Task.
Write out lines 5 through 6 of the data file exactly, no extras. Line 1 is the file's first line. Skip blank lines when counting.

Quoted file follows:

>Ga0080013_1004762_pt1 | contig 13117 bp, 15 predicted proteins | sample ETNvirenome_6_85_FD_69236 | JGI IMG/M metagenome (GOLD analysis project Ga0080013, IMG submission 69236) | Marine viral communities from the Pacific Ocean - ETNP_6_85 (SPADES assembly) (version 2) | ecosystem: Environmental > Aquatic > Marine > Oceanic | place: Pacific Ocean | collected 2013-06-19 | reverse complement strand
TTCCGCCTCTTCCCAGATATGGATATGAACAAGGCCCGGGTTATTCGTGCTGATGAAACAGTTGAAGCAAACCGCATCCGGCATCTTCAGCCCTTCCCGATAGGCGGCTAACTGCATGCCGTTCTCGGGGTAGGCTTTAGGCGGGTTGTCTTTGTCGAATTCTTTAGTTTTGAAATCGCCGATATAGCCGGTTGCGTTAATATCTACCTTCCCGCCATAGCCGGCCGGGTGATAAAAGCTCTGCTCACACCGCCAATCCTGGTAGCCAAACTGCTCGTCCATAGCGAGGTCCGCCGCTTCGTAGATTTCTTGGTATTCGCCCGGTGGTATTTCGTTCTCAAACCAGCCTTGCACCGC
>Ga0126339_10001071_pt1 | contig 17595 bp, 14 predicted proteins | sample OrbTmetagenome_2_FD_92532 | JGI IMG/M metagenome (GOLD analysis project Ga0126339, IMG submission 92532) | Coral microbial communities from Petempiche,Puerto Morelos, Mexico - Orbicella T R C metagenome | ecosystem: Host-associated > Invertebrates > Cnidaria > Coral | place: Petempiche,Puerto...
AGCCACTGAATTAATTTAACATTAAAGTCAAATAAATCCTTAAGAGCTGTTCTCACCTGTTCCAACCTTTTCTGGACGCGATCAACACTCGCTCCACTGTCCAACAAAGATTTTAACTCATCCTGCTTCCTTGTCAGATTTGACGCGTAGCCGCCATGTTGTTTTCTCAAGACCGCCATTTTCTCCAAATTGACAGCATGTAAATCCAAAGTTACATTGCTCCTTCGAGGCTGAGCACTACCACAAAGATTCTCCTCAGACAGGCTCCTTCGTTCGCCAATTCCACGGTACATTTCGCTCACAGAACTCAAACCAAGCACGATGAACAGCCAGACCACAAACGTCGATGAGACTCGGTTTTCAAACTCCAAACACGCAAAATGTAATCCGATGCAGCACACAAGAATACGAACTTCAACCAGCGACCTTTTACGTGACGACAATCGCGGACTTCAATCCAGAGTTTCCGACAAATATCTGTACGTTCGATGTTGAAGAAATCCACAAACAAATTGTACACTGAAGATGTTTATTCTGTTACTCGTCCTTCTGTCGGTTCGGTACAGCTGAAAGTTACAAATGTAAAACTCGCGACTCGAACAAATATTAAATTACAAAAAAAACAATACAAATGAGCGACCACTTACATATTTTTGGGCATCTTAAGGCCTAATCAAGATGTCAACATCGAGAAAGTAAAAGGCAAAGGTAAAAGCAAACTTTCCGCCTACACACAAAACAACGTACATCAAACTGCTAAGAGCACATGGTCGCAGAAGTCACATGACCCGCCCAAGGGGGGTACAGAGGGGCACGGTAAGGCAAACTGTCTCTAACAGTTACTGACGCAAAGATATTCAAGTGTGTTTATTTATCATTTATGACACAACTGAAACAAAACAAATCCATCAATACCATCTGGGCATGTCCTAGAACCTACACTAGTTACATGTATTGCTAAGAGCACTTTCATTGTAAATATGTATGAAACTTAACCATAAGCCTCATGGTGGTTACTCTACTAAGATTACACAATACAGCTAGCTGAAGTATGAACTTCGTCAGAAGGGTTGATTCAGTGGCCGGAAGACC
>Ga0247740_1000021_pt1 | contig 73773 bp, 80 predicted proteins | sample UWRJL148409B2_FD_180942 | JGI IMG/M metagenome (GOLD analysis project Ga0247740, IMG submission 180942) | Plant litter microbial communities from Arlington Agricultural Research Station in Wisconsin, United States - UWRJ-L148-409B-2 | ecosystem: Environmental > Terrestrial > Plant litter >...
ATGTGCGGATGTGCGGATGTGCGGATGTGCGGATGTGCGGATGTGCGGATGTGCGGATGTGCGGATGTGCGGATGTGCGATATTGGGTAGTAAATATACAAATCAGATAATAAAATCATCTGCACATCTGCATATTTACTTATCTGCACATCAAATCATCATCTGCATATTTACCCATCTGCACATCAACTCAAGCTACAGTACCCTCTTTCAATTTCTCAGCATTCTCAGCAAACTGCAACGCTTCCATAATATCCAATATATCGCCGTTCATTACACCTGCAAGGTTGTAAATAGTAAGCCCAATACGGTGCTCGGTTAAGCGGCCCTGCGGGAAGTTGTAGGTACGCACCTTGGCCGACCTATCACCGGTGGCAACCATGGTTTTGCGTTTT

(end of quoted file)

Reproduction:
>Ga0247740_1000021_pt1 | contig 73773 bp, 80 predicted proteins | sample UWRJL148409B2_FD_180942 | JGI IMG/M metagenome (GOLD analysis project Ga0247740, IMG submission 180942) | Plant litter microbial communities from Arlington Agricultural Research Station in Wisconsin, United States - UWRJ-L148-409B-2 | ecosystem: Environmental > Terrestrial > Plant litter >...
ATGTGCGGATGTGCGGATGTGCGGATGTGCGGATGTGCGGATGTGCGGATGTGCGGATGTGCGGATGTGCGGATGTGCGATATTGGGTAGTAAATATACAAATCAGATAATAAAATCATCTGCACATCTGCATATTTACTTATCTGCACATCAAATCATCATCTGCATATTTACCCATCTGCACATCAACTCAAGCTACAGTACCCTCTTTCAATTTCTCAGCATTCTCAGCAAACTGCAACGCTTCCATAATATCCAATATATCGCCGTTCATTACACCTGCAAGGTTGTAAATAGTAAGCCCAATACGGTGCTCGGTTAAGCGGCCCTGCGGGAAGTTGTAGGTACGCACCTTGGCCGACCTATCACCGGTGGCAACCATGGTTTTGCGTTTT